He came home and started college, but he just couldn't do it. He got into plumbing, and from plumbing he got into business with a friend of his selling cars. Nothing seemed to work. We went through a phase where, if I lost weight, he said I had a boyfriend, and if I gained weight, I was fat.

The last year was bad. We were in a bankruptcy. He lost his business, the house, everything. I was working full-time, trying to keep the family together. I always took very high-stress, high-level positions because they gave me some time flexibility and a better salary. I was working nights and I really didn't want to leave him alone with the kids, so his mother came. We got up one morning and he had no idea where he was, didn't even know his mom. He was totally and completely out of touch with reality.

When he signed himself into the hospital, they called it acute depression, and blamed it all on the business and family. Nobody connected it to the war. I should have, but when you're so close to a situation, you don't always see. And this was 1976. Posttraumatic stress wasn't even recognized until 1982. I looked at his medical records later. They don't even say he was in the military.

When he was discharged, it was one of those-see you in six weeks. A mental health disaster. He was still on heavy sedation. He'd get up, take pills, go back to bed. He slept twenty-four hours a day. I knew it was serious, but he refused to sign himself back in. He should have been taken involuntarily because he had made threats, but the laws are very difficult to deal with. People used to put people away just to get rid of them. I was an RN who dealt with commitments through the emergency room all the time, and they still wouldn't listen to me. But, he followed through with his threats. When they found him, the mental health person who had refused to sign him into the hospital showed up with the state police. One of my coworkers just looked at her and said, "She told you, and you didn't listen."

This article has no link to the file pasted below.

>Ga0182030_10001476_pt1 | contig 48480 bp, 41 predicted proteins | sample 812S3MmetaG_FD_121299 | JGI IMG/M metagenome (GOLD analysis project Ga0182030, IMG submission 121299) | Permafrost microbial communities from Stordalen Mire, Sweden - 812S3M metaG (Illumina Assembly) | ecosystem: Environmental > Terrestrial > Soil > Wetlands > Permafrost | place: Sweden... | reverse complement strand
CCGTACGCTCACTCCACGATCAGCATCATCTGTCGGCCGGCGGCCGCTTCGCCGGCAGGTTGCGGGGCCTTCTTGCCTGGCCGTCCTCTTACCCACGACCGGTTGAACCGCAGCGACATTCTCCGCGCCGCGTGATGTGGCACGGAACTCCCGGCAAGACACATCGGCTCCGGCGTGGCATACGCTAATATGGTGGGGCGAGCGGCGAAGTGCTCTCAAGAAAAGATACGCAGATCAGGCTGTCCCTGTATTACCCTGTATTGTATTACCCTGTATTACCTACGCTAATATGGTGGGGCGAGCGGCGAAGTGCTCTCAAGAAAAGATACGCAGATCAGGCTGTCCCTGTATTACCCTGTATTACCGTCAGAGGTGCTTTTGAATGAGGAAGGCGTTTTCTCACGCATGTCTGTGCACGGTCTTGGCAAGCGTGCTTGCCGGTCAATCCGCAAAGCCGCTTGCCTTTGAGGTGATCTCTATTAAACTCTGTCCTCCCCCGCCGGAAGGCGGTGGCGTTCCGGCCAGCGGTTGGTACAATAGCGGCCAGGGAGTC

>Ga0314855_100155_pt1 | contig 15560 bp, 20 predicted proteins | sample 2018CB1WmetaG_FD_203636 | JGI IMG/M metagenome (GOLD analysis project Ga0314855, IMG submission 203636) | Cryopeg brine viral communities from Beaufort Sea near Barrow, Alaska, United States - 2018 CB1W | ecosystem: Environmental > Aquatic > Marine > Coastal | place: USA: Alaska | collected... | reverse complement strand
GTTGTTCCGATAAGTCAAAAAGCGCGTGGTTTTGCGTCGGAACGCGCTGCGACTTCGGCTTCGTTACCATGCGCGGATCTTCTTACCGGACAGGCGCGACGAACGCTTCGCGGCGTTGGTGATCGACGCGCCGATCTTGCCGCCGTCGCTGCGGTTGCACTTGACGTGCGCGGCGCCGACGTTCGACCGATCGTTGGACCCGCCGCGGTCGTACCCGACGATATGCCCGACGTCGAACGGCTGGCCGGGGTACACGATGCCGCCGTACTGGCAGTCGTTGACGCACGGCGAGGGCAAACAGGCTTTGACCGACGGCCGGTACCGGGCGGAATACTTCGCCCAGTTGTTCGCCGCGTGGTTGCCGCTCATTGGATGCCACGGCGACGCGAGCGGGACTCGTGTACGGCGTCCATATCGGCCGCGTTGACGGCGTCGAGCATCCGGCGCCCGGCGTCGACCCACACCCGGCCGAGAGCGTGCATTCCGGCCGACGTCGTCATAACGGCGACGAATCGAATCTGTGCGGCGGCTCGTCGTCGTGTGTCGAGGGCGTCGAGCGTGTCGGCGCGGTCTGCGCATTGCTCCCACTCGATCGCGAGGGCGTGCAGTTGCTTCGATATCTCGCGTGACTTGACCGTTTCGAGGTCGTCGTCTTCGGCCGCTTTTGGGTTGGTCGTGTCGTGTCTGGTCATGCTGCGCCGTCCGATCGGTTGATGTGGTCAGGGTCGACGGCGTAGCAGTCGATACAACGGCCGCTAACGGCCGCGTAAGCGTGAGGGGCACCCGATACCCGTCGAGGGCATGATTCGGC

Those were hard years, after Jim died. Mike was the oldest and he was only seven. I was working long hours, tired all the time. My parents helped, but money was always an issue. I pulled away from my friendships. Nobody wants to hear about a suicide. I don't go to high-school reunions. I don't go to nursing reunions. I don't want to have to rehash my life. You pull in and you become very private. You don't share at all. So that's the worst part.